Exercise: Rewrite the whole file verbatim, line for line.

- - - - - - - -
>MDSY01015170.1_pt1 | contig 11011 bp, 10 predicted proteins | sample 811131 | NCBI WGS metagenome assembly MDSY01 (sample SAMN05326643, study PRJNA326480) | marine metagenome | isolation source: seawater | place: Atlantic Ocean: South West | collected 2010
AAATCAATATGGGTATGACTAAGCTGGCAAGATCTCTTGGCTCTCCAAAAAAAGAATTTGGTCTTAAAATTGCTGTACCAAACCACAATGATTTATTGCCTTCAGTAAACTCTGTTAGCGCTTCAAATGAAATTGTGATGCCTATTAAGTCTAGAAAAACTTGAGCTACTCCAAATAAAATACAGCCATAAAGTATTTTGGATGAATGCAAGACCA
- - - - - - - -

>MDSY01015170.1_pt1 | contig 11011 bp, 10 predicted proteins | sample 811131 | NCBI WGS metagenome assembly MDSY01 (sample SAMN05326643, study PRJNA326480) | marine metagenome | isolation source: seawater | place: Atlantic Ocean: South West | collected 2010
AAATCAATATGGGTATGACTAAGCTGGCAAGATCTCTTGGCTCTCCAAAAAAAGAATTTGGTCTTAAAATTGCTGTACCAAACCACAATGATTTATTGCCTTCAGTAAACTCTGTTAGCGCTTCAAATGAAATTGTGATGCCTATTAAGTCTAGAAAAACTTGAGCTACTCCAAATAAAATACAGCCATAAAGTATTTTGGATGAATGCAAGACCA